After seizures and surgeries, this CCM3 syndrome patient had to ‘reboot’ her brain and relearn everyday skills

PostedFebruary 19, 2021 · 7 minute read

At the age of 25, Kristen discovered that the condition she struggled with since childhood had been misdiagnosed, resulting in unnecessary surgeries. In her own words, Kristen shares her CCM3 syndrome journey.

By Kristen F., AllStripes CCM3 Ambassador

Kristen F., AllStripes CCM3 Ambassador

I was nine years old and had the flu. But a day or two later, I started having some vertigo and told my mom that I saw two of her. She rushed me to the doctor, even though it was nighttime.

Two doctors came in. They asked me questions, which I answered, puzzled, and they looked equally puzzled. They decided that maybe I could at least get up on a scale and they could get my weight. When I was placed on the scale, I wobbled all over the place like I was on ice. It was then that I knew I didn’t have vertigo, I just couldn’t stand, let alone walk.

The doctors took my mom aside and told us to go to the hospital. In the emergency room, lots of things happened, but it remains pretty jumbled up for me. What I don’t remember being told is that I had lesions in my brain and that one had bled a good amount in the pons of my brainstem and that I was going to need surgery. They told me that I had AVMs (which I would find out was actually cavernous angiomas, caused by CCM3 syndrome, 16 years later).

I became paralyzed on the entire right half of my body. I was having blackouts, dizziness. I was smelling things that weren’t there, which turned out to be a seizure. I had the weirdest feelings of being out of it. It was five steps past surreal. The most impressive computer I would ever own (my brain) had to be rebooted and the information and understanding of things was coming in slow. Word recall, the ability to stay awake, the ability to make sound judgements was highly diminished. The paralysis made it very difficult to speak, let alone have people understand me.

It was decided I was to have a craniotomy to extract the brainstem lesion. After this surgery, my mom and dad were told the good news. I wasn’t dead, I wasn’t paralyzed, the surgery had worked.

When I was released from the hospital I had a lot of work to do for my recovery. I had to relearn how to walk and talk. I was sad, but I don’t remember there being any crying. Feeling strange was my new normal. It would be later in life that I would cry for that nine year old girl.

When I could finally go back to school I had the presence of mind to explain to my schoolmates my ailments and general situation. I figured that kids made fun of what they don’t understand. People treated me fine, but they really didn’t treat me the same. I was a little broken to them it seemed, and they didn’t know what to do with that. I celebrated the small victories. The day I could tie my shoes again remains one of the best days in my life. It was a hard won gift that let me know I was coming back.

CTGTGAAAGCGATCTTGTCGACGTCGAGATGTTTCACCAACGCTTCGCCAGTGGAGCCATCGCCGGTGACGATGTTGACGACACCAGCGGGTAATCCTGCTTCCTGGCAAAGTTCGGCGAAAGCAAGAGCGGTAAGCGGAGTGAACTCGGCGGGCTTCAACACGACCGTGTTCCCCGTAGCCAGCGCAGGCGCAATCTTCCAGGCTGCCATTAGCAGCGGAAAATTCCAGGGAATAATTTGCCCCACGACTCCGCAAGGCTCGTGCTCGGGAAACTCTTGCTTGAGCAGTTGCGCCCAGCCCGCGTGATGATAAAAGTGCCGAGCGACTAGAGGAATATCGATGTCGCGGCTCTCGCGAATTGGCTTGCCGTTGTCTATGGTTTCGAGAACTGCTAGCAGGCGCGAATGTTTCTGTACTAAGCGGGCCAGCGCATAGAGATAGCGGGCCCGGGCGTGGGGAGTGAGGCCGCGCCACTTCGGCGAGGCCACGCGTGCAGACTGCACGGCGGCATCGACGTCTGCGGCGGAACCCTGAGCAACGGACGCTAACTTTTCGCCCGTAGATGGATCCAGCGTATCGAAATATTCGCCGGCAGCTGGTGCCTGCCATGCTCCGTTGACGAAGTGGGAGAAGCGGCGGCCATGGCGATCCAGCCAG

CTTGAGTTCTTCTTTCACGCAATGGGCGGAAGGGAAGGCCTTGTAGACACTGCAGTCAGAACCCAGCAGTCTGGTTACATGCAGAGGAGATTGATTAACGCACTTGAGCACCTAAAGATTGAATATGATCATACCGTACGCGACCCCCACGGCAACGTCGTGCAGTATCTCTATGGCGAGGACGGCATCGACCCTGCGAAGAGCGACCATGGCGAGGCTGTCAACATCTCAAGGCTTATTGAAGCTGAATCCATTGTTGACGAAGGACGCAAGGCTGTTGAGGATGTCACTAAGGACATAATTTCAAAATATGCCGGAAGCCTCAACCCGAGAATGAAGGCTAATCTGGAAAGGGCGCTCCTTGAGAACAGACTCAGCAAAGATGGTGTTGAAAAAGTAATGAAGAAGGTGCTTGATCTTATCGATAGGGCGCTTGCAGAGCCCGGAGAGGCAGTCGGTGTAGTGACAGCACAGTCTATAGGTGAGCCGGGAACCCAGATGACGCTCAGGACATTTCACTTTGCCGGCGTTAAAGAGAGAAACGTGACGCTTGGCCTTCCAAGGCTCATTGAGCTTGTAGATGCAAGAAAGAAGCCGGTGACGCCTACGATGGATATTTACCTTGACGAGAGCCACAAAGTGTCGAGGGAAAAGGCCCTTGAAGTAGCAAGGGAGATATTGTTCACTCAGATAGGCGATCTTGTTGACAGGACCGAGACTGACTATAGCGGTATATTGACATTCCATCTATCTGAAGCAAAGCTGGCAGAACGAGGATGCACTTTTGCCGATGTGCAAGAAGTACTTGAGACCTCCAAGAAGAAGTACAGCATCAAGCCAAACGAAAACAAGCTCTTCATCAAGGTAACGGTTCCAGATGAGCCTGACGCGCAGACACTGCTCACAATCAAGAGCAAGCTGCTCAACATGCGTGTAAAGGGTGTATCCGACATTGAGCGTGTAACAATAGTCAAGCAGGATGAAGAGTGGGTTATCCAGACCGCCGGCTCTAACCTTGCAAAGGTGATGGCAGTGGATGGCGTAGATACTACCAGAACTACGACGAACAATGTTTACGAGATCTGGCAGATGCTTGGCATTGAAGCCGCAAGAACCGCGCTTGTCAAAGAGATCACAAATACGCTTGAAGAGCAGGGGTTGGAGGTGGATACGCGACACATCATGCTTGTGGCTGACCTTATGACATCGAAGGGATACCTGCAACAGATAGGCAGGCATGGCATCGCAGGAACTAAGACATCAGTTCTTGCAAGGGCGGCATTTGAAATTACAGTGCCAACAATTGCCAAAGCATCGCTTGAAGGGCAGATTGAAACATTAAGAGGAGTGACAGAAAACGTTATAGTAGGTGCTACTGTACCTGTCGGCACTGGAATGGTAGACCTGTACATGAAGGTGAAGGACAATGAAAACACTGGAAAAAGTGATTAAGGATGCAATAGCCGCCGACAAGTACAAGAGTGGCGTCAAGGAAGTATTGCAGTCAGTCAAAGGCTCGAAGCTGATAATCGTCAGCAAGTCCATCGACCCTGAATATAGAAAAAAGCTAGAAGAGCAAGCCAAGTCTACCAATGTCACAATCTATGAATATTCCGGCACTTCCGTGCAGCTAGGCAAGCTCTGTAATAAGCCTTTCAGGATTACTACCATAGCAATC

When I was 10, 11, and 12 I had Gamma Knife surgery. Gamma Knife surgery is where they use gamma radiation (that looks like a knife) to go through your brain to destroy the bad parts of your brain. In this case the bad things were my lesions. I had so many. Hundreds. The idea was that if we could get rid of a bunch per surgery, I would be in better stead because I had so many. This was supposed to give me a better quality of life.

At such a young age, I basically did whatever my doctors and parents all agreed was a good idea. It felt like it was the only thing I could do.

It turned out these gamma knife surgeries were a horrible idea. They and I were aghast to find out that, because of the amount of radiation I took in, all the lesions they took out had grown back and multiplied.

Cut to the few days before I graduated high school. I was 18. I had the worst neck ache I’d ever had on the left side of my body, a tingly numbness in my left arm, and my mind was incredibly clumsy and slow. I basically made myself go through walking in my graduation ceremony, going to dinner with my family, then going to grad night because I wanted to keep that part of my life for myself and make memories.

The next day I went to the ER and found out that I had a big bleed in the back of my brain. A brain bleed is a feeling that is so easy to forget but SO easy to remember. There’s sunfire orbiting your brain. There’s comets coming out of nowhere. There’s a big black hole at the center of it covered in dust and smoke. I was having an ongoing out of body experience (a seizure). It was as if the whole world was a movie. It was as if I were watching myself, watch myself, watch the world.